p. 7 Comparison with Riley Oster. I take it this is Column 4 of their Table 1, or is it Column 5?
p. 9 I agree that the phosphates must be accessible. The general evidence suggesting they are on the "outside" seems
plausible, but less compelling.
p.12 I had not realized that calf thymus was the only material to give Structure A. Is this still true? Is it perhaps due
to the superior method of preparation used for calf thymus?
I am not quite clear how one can be certain that the unit cell is truly face-centered monoclinic, and not really triclinic,
with two angles 90 degrees. The point is important because if the unit cell is strictly C2 one must have the DNA chains in
pairs, running in opposite directions.
p.11 I take it that "12.14 A" is a slip.
p.11 Jerry Donohue is worried because in Fig. 3 there is so little vector density at x = 40 A, z = o. A more natural choice
would have been x = 38, z = o. As you do got list your observed equatorial spacings, it is difficult to see how things would
fit (Incidentally 22 x 3 = 38).. Is the effect perhaps due to the negative contributions from the peaks near x = 44, z =
p.15 As you know, we have never believed the anti-helical implications of the last paragraph, because of polybenzyl glutamate.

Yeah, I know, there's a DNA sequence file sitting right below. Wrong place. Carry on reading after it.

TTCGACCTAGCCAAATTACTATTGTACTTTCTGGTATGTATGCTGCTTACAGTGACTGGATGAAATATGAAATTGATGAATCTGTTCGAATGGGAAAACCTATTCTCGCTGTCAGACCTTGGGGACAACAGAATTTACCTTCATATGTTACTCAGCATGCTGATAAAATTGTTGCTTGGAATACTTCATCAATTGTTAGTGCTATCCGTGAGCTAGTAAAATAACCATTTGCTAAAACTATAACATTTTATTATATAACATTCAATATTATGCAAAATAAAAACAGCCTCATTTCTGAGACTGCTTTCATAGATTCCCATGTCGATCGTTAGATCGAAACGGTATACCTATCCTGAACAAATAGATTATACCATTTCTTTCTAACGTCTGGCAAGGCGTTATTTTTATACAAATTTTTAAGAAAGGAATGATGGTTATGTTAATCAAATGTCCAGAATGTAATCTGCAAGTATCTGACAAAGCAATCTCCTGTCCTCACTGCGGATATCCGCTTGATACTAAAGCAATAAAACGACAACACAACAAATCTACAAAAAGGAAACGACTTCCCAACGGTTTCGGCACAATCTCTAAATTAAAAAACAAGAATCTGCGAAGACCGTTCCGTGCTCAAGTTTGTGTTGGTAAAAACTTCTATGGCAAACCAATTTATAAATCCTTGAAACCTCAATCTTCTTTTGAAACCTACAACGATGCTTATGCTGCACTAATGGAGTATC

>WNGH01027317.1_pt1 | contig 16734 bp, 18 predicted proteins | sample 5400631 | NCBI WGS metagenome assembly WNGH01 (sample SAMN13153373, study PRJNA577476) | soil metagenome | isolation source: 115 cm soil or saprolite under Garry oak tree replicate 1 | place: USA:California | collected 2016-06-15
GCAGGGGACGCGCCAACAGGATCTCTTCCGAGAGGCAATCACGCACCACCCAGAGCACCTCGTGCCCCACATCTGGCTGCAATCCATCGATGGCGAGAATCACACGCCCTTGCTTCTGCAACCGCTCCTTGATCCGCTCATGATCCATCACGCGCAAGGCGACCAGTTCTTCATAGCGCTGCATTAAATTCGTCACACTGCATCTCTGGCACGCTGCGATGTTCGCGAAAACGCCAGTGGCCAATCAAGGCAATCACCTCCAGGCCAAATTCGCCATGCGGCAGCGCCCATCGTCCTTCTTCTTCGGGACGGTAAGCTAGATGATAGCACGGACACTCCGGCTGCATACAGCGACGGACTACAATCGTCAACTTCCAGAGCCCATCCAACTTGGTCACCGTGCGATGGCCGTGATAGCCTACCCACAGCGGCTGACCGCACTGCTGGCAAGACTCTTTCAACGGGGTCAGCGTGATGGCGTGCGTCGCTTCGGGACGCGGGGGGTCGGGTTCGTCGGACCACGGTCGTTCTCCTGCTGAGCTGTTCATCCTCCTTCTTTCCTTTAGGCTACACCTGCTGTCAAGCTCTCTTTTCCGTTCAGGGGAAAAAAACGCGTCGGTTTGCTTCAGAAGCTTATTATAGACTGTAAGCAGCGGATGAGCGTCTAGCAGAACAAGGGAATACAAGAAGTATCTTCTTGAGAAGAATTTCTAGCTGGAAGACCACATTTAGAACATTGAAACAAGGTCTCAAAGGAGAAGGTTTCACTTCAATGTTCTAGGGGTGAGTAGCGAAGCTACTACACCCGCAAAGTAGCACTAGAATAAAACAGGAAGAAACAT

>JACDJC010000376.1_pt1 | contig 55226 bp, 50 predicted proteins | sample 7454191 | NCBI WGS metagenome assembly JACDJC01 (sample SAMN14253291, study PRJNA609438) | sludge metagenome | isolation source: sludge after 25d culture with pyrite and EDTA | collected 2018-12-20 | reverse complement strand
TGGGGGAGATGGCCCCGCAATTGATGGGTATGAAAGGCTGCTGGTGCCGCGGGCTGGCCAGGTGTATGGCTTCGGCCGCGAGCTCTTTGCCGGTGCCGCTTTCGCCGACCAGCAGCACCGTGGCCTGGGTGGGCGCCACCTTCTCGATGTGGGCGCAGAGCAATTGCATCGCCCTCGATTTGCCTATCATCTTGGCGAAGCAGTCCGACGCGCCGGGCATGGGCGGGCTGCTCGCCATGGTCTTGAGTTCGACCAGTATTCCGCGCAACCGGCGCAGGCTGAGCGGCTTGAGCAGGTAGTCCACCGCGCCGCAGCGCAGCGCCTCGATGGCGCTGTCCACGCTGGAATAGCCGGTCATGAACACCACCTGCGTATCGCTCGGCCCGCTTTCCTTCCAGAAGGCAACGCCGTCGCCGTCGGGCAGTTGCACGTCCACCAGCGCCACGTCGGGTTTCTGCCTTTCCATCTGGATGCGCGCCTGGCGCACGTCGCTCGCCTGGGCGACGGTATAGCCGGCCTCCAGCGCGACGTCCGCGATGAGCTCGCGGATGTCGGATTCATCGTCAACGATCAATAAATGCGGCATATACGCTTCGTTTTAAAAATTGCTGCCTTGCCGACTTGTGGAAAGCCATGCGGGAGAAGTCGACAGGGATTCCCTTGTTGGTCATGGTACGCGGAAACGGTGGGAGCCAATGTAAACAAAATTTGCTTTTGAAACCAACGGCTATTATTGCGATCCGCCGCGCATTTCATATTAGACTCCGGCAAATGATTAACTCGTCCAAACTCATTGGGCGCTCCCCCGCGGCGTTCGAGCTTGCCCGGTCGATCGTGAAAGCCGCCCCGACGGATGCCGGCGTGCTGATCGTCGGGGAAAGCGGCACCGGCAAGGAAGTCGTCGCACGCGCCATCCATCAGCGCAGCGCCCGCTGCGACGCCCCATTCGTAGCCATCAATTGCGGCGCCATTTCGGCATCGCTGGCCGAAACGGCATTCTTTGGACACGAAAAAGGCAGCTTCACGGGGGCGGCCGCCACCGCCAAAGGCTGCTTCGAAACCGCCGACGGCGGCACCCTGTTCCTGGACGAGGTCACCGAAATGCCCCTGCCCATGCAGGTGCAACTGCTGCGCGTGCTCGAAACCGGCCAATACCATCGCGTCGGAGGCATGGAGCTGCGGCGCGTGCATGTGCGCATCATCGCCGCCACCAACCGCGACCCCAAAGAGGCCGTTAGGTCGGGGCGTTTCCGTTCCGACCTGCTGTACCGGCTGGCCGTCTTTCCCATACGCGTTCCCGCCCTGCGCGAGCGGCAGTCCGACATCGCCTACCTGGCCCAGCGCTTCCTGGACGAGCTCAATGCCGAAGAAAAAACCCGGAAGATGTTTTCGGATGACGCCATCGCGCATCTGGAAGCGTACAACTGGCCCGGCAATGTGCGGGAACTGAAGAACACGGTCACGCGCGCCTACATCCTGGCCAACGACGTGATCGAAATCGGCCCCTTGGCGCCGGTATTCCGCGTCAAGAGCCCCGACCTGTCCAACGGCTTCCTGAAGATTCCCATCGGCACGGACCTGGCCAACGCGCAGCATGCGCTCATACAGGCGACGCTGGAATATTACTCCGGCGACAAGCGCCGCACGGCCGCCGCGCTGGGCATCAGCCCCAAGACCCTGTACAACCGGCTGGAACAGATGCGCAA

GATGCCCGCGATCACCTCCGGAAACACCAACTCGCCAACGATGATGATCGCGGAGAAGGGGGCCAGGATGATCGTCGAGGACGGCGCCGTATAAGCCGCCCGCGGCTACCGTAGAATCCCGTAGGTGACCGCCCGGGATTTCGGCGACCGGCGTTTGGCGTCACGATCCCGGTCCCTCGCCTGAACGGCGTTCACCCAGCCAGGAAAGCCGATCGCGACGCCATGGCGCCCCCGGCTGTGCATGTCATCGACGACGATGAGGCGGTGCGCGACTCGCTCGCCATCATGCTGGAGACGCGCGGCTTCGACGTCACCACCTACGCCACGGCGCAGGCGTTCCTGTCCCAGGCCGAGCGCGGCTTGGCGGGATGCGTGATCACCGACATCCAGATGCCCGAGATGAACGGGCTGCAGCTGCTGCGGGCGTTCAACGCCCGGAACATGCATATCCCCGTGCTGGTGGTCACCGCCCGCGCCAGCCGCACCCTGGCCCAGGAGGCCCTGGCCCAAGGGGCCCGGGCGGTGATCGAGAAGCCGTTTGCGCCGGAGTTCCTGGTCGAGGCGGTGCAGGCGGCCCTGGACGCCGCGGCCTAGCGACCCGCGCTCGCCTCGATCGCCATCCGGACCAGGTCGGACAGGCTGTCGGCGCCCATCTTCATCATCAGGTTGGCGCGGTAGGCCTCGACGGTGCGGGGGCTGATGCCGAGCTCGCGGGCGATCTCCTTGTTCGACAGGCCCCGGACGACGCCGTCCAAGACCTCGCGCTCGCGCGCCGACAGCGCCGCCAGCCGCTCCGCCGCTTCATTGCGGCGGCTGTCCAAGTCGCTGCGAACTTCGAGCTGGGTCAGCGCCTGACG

Would you call an 11-fold axis a high degree of symmetry?
Calculation of Intensities
Jim tells me that you claimed that "the water had only a general lowering effect, and that the Na+ was negligible".
This is not strictly correct. For calculating structure factors for the longer spacings it is convenient to allow for the
water by taking the average electron density of water as the "zero" of electron density. Thus any group which has
the same electron density as water makes no contribution. For each group its average electron density must be calculated,
and that of water subtracted, before its contribution can be given its proper weight. Thus, if the electron density of a
base were, say, 1.2 times that of water, only a fraction (0.2/1.2) of its electrons would be counted. On the other hand the
Na+ ion, due to strong electrostrictive, probably has a very small (or negative?) partial specific volume, and thus almost
all of its electrons will count. Thus the effect of one Na+ may be about the same as that of a base. It is this necessity
for allowing for the water which makes structure factor calculations difficult.
Riley and Oster